Questions about New SG

Discussion in 'Epiphone SG' started by TPB, Oct 31, 2018.

  1. TPB

    TPB New Member

    Jan 13, 2016
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    I'm looking at getting a new Pelham Blue SG at Zzounds.


    Have a few questions on it and these coil-tap SG's in general.

    First, has anyone bought on of these? Would love to hear opinion.

    I just returned a new 1966 Epi SG. Just did not feel right in the neck for me. Felt too thick. I've played newer Gibson SG's and like the neck on those as far as feel. This states slim taper D which I'm assuming is close to Gibson. Not sure.

    I plan on giving the pickups plenty of time to see if I like. If I do choose to upgrade, is it a major hassle not having 4 wire? I have used antiquities in the past. Not even sure if they come in 4 wire.

    Any info most appreciated.

  2. Biddlin

    Biddlin Well-Known Member

    Jul 11, 2012
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    [​IMG] Hmmm, well I honestly don't pay much attention to neck size but in general would say Epi SG necks are a bit thicker than Gibbos, but my 03 Vintage (top) is a bit thinner than my 2005 Deluxe. That's good for all those who like thick necks I guess. My two most snarling SGs are Epis, though I tamed the 03 vintage with 57s. My advice is to play with less pressure on the back of the neck and let your hand adapt the the guitar neck you're playing. People seem to get wrapped up in minutiae like this, instead of just playing the instrument.
    Last edited: Oct 31, 2018
    fos1 likes this.
  3. DaveInSoCal

    DaveInSoCal Active Member

    Jun 22, 2018
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    I have one Epi G-400 with coil taps and one that I replaced the pots with CTS 500K's, I honestly have no use for coil taps at all. As far as the neck, I have no issues they feel fine to me although I did sand them down to a satin finish which made a huge difference in playability for me.
  4. plankton

    plankton Well-Known Member

    Dec 4, 2016
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    Adelaide, Australia
    My '66 G400 Pro came with coil tap, I found the sound it produced to be quite thin and crappy, certainly nothing like a decent single coil. The push/pull pots were junk too, broke fairly quickly and were replaced with regular pots.

    It seems the specs on every Epi are "slim taper D", that's what my '66 G400 Pro is stated as having. I haven't played many others, but I reckon they're all a bit different. I agree with Biddlin that it's good to try and adapt, but if a guitar just doesn't feel right then it's not for you.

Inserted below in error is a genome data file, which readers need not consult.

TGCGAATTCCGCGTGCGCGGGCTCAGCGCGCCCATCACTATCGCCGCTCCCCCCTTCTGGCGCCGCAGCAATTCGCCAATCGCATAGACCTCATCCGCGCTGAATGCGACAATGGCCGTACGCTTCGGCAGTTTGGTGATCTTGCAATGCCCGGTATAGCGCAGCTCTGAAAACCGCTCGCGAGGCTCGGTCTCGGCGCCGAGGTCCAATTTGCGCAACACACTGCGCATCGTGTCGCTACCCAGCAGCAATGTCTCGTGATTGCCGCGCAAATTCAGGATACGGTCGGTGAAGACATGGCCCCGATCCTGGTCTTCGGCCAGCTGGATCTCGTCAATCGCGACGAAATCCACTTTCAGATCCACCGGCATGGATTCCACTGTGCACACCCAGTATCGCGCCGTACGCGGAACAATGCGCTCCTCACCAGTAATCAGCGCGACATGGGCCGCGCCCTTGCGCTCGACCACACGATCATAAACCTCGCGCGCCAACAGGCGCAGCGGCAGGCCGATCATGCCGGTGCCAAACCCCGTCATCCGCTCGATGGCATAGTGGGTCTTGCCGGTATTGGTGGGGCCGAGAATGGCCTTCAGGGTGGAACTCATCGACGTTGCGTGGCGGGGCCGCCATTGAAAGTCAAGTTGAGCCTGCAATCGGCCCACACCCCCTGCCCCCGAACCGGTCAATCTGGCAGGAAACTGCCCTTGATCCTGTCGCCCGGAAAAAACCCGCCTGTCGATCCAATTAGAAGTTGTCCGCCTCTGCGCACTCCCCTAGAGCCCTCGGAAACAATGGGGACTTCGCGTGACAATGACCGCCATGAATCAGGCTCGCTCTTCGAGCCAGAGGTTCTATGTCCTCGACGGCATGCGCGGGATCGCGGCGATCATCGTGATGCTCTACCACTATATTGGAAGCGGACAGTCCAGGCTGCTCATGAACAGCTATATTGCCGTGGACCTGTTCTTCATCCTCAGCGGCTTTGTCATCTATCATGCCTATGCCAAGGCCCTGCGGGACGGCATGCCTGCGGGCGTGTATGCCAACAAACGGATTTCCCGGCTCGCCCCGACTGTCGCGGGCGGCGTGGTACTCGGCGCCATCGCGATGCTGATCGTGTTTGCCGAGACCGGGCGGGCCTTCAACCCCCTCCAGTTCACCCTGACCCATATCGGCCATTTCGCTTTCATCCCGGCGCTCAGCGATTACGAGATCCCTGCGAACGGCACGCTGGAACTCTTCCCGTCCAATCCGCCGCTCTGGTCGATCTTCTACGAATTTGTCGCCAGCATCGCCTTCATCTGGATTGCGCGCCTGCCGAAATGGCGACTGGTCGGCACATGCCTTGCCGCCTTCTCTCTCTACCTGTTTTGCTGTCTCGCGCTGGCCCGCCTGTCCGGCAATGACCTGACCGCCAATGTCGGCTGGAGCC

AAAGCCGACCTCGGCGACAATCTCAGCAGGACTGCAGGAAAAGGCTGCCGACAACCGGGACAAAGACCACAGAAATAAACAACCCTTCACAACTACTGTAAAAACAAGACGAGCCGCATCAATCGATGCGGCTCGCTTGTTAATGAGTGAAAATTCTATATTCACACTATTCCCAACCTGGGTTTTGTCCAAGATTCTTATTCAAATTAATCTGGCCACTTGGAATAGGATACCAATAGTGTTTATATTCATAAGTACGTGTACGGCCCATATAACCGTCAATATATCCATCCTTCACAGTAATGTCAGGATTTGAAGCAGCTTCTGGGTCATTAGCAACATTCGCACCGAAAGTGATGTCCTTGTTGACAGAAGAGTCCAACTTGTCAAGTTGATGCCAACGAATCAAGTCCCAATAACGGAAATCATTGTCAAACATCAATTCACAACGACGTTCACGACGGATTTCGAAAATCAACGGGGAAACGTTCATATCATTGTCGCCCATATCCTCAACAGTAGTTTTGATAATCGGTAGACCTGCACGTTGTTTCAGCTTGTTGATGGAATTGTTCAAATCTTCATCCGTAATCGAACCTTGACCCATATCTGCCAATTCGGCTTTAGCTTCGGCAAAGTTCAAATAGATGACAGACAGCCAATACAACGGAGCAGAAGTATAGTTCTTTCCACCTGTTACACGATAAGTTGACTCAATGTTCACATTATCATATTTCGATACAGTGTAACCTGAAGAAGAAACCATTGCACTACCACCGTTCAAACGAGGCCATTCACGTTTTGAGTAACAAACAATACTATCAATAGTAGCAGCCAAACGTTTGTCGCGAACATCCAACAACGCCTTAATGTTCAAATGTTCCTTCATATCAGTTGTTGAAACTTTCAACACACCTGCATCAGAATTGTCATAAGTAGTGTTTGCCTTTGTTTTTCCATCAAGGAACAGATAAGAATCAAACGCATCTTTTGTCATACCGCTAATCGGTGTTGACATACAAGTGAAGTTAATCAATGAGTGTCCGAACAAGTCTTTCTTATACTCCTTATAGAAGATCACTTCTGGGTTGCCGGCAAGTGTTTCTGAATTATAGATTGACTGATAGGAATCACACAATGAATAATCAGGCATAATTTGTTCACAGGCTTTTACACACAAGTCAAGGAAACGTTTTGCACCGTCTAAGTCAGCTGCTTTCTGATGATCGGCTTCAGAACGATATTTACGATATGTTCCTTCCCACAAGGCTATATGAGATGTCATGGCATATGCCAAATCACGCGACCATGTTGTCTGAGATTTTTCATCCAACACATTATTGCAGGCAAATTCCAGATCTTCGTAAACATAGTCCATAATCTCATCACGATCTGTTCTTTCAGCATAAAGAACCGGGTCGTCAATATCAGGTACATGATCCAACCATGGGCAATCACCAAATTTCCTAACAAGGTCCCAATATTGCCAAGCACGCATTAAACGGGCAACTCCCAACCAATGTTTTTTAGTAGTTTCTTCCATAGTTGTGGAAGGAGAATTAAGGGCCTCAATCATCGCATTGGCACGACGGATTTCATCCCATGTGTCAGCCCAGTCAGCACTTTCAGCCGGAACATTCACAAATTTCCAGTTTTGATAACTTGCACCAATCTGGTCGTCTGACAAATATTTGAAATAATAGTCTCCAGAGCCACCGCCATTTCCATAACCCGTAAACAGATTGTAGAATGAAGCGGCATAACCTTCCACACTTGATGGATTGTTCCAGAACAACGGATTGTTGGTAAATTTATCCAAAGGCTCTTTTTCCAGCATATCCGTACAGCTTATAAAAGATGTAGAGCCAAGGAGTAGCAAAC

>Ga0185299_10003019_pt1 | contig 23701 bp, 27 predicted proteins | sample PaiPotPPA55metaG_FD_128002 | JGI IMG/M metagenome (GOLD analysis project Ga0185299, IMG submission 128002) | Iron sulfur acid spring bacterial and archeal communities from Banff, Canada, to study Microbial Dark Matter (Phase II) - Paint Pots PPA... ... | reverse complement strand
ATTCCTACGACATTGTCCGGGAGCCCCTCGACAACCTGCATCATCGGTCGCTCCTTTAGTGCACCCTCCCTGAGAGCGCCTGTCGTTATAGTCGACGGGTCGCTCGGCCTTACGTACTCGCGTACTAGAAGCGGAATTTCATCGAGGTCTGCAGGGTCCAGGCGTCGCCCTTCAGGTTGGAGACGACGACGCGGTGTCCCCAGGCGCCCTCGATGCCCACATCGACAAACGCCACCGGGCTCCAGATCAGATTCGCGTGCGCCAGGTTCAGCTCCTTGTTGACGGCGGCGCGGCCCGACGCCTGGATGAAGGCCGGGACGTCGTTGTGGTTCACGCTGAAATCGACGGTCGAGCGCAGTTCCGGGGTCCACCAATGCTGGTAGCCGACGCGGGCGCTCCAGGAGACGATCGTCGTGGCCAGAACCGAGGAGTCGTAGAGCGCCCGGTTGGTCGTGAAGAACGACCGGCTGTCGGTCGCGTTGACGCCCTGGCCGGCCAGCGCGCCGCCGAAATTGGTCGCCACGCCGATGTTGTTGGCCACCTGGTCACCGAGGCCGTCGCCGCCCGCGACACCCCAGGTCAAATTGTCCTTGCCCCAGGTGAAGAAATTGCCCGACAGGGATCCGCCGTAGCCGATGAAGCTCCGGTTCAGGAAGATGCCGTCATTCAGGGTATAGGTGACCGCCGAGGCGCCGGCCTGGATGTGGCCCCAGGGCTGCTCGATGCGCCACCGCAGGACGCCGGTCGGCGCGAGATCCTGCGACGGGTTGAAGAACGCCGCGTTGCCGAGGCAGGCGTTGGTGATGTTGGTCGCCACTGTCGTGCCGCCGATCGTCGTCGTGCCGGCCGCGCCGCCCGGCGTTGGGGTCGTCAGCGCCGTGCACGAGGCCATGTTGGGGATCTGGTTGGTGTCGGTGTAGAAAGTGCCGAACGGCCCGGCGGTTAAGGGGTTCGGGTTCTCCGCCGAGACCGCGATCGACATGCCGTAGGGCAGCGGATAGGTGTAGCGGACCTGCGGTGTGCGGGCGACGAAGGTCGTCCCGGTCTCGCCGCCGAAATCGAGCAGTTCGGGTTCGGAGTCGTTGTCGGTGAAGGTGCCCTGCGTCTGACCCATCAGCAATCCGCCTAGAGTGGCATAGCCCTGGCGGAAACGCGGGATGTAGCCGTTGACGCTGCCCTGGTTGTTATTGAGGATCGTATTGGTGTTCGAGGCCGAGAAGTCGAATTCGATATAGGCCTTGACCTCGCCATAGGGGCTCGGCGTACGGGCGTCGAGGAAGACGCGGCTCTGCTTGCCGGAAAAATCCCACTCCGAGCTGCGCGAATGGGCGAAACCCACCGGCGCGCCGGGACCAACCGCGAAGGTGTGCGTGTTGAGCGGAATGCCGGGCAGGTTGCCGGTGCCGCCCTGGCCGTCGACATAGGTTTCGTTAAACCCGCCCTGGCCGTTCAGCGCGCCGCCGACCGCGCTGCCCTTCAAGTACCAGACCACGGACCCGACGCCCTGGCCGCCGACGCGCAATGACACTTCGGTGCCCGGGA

Not having four wire pickups is fine if you're not going to bother with tapping or other different wiring schemes. Personally I really like the Alnico Pro pickups that come in these models, but your results may vary.
  5. Col Mustard

    Col Mustard Well-Known Member

    Sep 29, 2009
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    Neck thickness ought to make no difference if you keep
    your thumb behind the neck.

    I'm a player who owns nine instruments. They all have different neck shapes.
    I never think about that, I just play them. I play acoustic, electric and bass.
    That's why I maintain that neck shape is unimportant.

    The human hand can play any instrument from a mandolin to a double bass
    with no problems (unless you suffer from some disability in your left hand...
    And some of our members do). If your hand is functional, then you choose
    your guitar based on the tone you need for the song you intend to play.

    Just my opinion... and I might be in the minority because we see so many
    posts concerning a few millimeters of wood more or less in guitar necks.

    I am fond of the two Epiphone guitars I own. They both have different neck
    shapes, but I don't care. One has P-90 pickups and one has hum buckers, and
    that's what determines which one I pick up.

    So I recommend Epiphone SGs to anyone. It's likely there was nothing wrong
    with the Epi you just returned. Any other player might have used that instrument
    to great effect. Don't allow the neck shape to derail your music. Buy a guitar
    because you want what that guitar can do
    . Then you practice with it until your
    hand complies with your will.

    When it comes to coil tap, I have no use for it. So I don't own a guitar with this
    feature. I own some humbucker guitars, and one with P-90s. When I want the
    single coil sound, I pick up the Epi with the P-90s. When I need the humbucking tone
    I pick up one of the others. I like doing that, much better than trying to make
    a humbucking guitar sound like something that it's not.

    If you want to be picky about neck shapes, then you should never order a guitar
    online. You should go where they sell them, and play as many as they'll let you.
    Buy the one that feels and sounds the best. Don't assume that an Epiphone guitar
    might be like a Gibson. You have to play it. Then you'll know.
    cerebral gasket and plankton like this.
  6. cerebral gasket

    cerebral gasket Well-Known Member

    Jan 13, 2017
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    Use the right tool for the job.
  7. living room rocker

    living room rocker Member

    Mar 15, 2018
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    I've got a '16 G400 Pro with coil taps. I've experimented with their use but haven't noticed any major Tele or Strat tone jumping out in my face, which I believe are their intended purpose. Seems as though they just drastically drop the pickup volume when engaged.
    Col Mustard likes this.

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